This play delves into issues of unemployment, and asks questions about how we define ourselves as people. It takes place at the tail end of the depression in a small Kentucky town where sixteen year old Dalton Chance sits in a jail cell accused of the murder of a young girl, Pace Creagan. But the line between truth and shadow is blurred as he relives the events leading up to her death. We see the them as they prepare to race a train across the infamous trestle to something greater than themselves, altering the course of their lives and the lives of everyone around them forever.
The Trestle at Pope Lick Creek Shines at Schwartz
The Trestle at Pope Lick Creek Shines at Schwartz | The Cornell Daily Sun
Shortly after, we see the two hanging out under a trestle bridge, waiting to watch the train that Pace is committed to outrun. Pace, a typical tomboy, is unquestionably a bad influence, encouraging Dalton to try to outrun the train with her even though her friend Brett died doing the exact same thing, and meek Dalton is almost incapable of standing up to her. The play is presented in a dreamlike way where the dead appear in the present and the time is nonlinear. As their friendship develops, it becomes clear that this is not an ordinary friendship, but it does not develop into a typical romantic or sexual relationship either. There is evidently some form of mutual attraction, but Pace refuses to kiss Dalton despite ordering him to undress. While their relationship is unhealthy and convoluted, it offers both teens the chance to ignore the fact that they are poor and will likely not be able to go to college or move away.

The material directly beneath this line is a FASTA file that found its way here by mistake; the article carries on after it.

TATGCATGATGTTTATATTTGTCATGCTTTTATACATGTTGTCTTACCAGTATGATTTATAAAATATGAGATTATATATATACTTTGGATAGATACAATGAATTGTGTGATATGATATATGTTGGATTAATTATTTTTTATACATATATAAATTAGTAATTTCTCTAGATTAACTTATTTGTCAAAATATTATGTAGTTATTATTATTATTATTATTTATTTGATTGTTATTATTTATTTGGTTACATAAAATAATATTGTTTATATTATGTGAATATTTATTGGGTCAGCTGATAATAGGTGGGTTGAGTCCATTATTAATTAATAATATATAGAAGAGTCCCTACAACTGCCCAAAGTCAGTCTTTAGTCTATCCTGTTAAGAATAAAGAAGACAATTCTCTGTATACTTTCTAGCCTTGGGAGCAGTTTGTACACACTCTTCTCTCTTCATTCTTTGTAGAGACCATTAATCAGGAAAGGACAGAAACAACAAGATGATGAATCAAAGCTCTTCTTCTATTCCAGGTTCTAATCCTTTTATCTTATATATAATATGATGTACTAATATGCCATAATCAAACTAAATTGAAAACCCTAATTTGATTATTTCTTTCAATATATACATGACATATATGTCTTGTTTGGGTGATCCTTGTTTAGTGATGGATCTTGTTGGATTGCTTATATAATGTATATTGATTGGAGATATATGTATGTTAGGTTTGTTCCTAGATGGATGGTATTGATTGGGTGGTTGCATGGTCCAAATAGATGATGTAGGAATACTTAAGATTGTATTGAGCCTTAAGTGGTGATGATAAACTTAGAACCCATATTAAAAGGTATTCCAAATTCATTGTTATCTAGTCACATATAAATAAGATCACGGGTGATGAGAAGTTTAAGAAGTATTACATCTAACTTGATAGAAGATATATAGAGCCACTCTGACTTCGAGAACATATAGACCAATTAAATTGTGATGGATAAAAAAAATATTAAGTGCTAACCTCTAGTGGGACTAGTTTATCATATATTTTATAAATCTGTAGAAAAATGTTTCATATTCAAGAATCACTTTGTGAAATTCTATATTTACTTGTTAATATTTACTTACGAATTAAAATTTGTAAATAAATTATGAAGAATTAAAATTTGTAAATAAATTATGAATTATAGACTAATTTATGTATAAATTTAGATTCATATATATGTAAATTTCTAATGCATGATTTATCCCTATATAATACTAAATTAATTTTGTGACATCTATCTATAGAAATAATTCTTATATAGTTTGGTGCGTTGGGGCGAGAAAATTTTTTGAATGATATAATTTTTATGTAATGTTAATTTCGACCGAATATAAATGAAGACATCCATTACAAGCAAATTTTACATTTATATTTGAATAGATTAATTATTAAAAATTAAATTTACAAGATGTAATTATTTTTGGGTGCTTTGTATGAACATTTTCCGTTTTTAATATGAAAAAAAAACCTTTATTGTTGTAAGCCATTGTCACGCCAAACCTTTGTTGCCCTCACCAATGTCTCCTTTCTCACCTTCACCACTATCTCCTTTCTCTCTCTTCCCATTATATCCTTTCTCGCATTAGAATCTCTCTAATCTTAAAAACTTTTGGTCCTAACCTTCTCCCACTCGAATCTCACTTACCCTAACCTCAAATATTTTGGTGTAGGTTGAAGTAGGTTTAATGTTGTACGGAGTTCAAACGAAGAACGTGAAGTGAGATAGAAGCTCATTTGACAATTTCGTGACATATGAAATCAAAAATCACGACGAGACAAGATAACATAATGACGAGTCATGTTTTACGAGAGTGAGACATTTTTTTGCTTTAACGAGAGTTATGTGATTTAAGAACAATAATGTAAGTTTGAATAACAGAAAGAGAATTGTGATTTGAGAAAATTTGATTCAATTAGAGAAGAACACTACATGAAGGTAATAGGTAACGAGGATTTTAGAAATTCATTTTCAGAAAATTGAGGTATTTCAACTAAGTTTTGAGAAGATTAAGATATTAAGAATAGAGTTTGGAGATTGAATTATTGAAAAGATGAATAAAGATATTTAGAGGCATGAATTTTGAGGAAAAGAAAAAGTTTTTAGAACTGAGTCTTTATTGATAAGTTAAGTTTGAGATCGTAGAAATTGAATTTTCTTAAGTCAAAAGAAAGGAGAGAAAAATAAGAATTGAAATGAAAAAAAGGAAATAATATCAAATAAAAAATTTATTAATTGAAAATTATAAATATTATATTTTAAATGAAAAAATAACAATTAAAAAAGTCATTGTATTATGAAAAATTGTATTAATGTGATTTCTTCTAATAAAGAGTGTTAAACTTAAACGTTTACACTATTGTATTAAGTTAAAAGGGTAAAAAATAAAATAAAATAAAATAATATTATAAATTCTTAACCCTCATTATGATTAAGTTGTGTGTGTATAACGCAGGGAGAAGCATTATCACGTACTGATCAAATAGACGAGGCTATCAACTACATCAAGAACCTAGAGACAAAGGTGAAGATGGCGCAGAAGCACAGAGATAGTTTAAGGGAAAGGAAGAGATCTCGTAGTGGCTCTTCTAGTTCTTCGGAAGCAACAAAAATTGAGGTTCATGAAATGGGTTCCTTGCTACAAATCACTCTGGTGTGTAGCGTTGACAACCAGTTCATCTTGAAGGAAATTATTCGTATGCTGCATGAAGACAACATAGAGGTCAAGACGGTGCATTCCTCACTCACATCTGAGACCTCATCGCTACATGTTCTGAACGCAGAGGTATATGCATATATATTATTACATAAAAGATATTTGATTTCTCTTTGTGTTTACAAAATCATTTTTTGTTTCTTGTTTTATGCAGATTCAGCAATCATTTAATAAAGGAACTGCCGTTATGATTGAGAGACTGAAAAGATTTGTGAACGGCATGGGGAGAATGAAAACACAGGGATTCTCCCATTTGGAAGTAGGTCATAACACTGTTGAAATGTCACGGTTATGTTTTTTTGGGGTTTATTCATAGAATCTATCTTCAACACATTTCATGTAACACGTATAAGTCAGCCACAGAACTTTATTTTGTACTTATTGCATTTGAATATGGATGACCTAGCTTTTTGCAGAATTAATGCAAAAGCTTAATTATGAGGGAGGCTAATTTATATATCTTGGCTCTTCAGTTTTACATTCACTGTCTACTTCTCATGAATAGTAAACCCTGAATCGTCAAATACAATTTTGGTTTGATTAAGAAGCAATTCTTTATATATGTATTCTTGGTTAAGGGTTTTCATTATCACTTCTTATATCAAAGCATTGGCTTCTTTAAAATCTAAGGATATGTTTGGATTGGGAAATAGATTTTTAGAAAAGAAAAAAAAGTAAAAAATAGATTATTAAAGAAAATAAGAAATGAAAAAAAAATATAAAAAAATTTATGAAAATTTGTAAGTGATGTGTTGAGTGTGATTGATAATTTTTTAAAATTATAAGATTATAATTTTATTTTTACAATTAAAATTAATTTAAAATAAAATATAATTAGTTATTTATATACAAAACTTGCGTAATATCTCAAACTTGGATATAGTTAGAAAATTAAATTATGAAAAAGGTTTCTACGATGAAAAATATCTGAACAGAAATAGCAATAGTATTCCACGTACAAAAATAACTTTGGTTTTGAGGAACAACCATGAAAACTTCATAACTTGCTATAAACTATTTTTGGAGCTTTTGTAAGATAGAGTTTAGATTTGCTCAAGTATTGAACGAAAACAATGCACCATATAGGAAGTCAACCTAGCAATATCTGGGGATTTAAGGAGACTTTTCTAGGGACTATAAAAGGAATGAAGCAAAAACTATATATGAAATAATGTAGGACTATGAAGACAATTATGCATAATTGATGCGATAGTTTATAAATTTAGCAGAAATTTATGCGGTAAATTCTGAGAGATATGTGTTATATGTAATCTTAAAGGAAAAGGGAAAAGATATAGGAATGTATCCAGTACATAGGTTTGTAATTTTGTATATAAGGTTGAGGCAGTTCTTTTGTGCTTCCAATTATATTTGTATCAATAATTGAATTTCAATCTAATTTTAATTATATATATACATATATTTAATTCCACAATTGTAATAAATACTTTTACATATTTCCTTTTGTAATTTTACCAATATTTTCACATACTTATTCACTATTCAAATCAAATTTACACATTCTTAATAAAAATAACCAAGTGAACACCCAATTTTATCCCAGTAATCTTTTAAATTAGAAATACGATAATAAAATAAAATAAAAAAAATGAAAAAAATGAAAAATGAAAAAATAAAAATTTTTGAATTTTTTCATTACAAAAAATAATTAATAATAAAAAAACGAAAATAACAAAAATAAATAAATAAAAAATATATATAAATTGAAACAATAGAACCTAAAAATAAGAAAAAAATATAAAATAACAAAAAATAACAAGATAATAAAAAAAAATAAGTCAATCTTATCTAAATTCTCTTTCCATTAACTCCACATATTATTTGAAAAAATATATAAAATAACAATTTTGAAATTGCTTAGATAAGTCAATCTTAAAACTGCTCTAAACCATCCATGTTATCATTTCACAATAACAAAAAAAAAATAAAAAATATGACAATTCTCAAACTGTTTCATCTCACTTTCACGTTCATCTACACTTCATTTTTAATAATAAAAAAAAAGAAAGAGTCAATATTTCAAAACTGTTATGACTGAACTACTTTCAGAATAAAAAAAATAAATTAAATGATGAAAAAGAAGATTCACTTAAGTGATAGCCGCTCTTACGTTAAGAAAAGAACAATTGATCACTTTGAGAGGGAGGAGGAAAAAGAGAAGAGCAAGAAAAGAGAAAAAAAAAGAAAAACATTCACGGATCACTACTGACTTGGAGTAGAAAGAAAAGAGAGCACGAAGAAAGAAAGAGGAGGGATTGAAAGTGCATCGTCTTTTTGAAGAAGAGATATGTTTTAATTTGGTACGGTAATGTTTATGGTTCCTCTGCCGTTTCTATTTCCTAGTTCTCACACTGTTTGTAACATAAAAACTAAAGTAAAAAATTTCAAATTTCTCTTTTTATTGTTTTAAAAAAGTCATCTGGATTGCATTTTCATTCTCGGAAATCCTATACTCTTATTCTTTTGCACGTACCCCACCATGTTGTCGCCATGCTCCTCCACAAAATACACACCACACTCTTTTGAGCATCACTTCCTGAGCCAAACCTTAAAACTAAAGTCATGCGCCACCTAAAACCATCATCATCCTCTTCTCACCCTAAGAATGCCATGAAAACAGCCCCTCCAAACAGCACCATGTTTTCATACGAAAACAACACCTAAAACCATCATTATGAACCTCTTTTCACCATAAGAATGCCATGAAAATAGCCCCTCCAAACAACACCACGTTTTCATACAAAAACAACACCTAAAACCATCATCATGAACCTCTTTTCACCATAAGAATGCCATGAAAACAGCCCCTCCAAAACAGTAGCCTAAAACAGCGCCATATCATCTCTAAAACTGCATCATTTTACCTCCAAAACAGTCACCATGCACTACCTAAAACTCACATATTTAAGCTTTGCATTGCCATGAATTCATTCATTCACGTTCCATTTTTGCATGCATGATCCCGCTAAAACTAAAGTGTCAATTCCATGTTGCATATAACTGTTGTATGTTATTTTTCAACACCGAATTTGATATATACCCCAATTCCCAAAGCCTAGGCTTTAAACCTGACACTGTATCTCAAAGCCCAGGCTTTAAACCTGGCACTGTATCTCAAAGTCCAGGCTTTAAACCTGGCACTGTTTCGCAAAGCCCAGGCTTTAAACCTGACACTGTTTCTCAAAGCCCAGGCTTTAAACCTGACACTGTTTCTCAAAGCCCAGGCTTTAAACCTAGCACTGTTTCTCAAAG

Performing Arts Department to present The Trestle at Pope Lick Creek Jan. 24-27
At the height of the Great Depression in a struggling rural town, a teenage girl and a boy are desperate for some fresh stimuli, something that provides not just a thrill but also a glimmer of new possibilities. Their antics lead to a daring feat — playing chicken with an oncoming train as it nears a trestle just outside of town. The buildup to, and aftermath of, their fateful moment on the bridge are the substance of Naomi Wallace's play "The Trestle at Pope Lick Creek.
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